Over the three-year grant for APPLIE, which includes training for online job applications, resume development and mock interviews, a goal is to work with 400 participants in the program prior to their release from prison, according to past Springfield Business Journal reporting. Carmen May, the Job Center’s supervisor of career services, said the program has roughly 250 people enrolled. Of those, 186 have been released from prison and 93 are in the workforce. Their average annual pay is about $34,000.
“With this grant, we have a continual flow of people getting out, so a lot of numbers are in flux,” May said, adding staff check in with participants for a year following their release.
Jennifer Biri, Missouri Job Center business services representative, said there sometimes can be a delay from when a person exits prison and can start a job. Others simply don’t report back to Job Center staff, but very well could have a job, which makes accurate data tricky, May added.
“They could be in recovery. Sometimes those won’t allow for them to work, or they’re in certain recovery programs where they have to receive treatment and can’t work just now,” Biri said.
The APPLIE program is offered in nine state facilities, including Ozark Correctional Center in Fordland.
Participants must be no more than 180 days away from being released from prison and plan to live in the in the Missouri Job Center’s service region, which covers Greene, Christian, Dallas, Polk, Stone, Taney and Webster counties.
Aside from the job skills training in the facilities, job fairs are held where employers come to the prisons to meet with inmates who are nearing release and ready to join the workforce. May said the Job Center works with around 200 businesses in the APPLIE program.
Traci Smith, human resources director at Nixa-based G5 Enterprises Inc., which installs insulation and exterior building products for residential and commercial clients, admitted she was nervous when attending a job fair at OCC last November.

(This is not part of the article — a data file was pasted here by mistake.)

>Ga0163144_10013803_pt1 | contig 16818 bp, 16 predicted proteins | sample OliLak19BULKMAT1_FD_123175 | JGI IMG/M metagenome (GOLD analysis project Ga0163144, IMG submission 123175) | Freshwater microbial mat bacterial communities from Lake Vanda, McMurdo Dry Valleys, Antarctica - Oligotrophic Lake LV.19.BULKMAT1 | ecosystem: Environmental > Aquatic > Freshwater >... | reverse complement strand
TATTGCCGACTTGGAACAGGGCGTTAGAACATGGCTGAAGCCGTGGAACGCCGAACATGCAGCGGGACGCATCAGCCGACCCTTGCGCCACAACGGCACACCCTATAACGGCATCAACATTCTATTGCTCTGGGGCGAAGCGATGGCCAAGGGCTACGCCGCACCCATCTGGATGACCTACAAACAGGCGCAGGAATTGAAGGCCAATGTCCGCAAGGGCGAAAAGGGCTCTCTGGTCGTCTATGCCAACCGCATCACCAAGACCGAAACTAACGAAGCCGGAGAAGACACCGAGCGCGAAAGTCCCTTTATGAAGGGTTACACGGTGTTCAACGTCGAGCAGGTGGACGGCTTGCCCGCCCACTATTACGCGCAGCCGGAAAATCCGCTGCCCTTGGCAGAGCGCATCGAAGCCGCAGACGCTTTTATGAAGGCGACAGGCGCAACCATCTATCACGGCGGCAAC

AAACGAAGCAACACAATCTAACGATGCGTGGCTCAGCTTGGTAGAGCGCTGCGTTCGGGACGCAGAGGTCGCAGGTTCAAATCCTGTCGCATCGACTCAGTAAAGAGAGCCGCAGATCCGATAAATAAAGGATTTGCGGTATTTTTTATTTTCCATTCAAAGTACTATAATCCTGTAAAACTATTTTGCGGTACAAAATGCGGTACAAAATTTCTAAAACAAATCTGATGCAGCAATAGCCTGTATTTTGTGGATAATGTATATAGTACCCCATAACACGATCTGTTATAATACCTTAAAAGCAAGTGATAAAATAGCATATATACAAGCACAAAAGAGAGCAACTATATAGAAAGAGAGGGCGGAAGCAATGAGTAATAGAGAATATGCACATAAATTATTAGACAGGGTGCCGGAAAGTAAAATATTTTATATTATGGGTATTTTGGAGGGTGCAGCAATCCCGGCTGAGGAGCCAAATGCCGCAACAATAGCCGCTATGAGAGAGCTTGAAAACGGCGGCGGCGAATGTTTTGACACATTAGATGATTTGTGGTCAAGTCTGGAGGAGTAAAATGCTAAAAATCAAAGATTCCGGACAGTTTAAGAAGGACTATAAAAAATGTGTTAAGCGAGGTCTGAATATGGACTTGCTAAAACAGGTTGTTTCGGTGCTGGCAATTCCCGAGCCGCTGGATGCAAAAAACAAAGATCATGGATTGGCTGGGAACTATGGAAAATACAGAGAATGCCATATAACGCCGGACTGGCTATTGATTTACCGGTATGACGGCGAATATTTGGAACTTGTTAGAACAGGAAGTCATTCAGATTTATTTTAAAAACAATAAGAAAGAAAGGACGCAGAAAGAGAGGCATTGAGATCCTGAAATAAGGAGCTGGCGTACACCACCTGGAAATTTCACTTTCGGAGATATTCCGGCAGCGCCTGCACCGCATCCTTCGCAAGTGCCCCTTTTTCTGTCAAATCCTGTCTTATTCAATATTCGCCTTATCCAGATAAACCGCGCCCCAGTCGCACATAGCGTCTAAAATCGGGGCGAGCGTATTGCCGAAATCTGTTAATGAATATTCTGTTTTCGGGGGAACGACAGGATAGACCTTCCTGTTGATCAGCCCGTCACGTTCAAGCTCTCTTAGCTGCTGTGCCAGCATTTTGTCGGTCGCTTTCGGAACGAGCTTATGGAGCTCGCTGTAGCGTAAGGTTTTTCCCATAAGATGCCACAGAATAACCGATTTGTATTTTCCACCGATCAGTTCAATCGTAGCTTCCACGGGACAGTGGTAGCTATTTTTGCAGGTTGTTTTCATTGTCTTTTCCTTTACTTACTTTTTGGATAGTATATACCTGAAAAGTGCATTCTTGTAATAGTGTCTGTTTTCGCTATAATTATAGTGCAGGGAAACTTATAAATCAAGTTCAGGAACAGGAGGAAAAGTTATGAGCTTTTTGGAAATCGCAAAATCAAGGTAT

“I had never been involved in something like that,” she said, adding she was invited by the Job Center via email and wanted to explore every option for finding workers.
She said the event was a “very humbling experience.”
“I realized these are just people who have made different mistakes than others in their lives,” she said. “They just really needed somebody to offer them an opportunity.”
Noting APPLIE has proven to be a “new pathway” for the company, Smith said G5 has hired three employees through the program. An additional three are expected to join the staff later this summer.
While the company, which employs 172 among its 13 offices, currently only has six openings, Smith said she’d have no hesitation to add more workers who come through APPLIE.
“It really is an undiscovered gem,” she said, adding she believes the program is being underutilized by employers who may hesitate to hire people with a criminal record.
Reentry 2030 is a partnership between the Correctional Leaders Association, the Council of State Governments Justice Center and JustLeadershipUSA. The initiative is supported by the Bureau of Justice Assistance of the U.S. Department of Justice and a pair of philanthropies, Houston, Texas-based Arnold Ventures and Connecticut-based The Tow Foundation.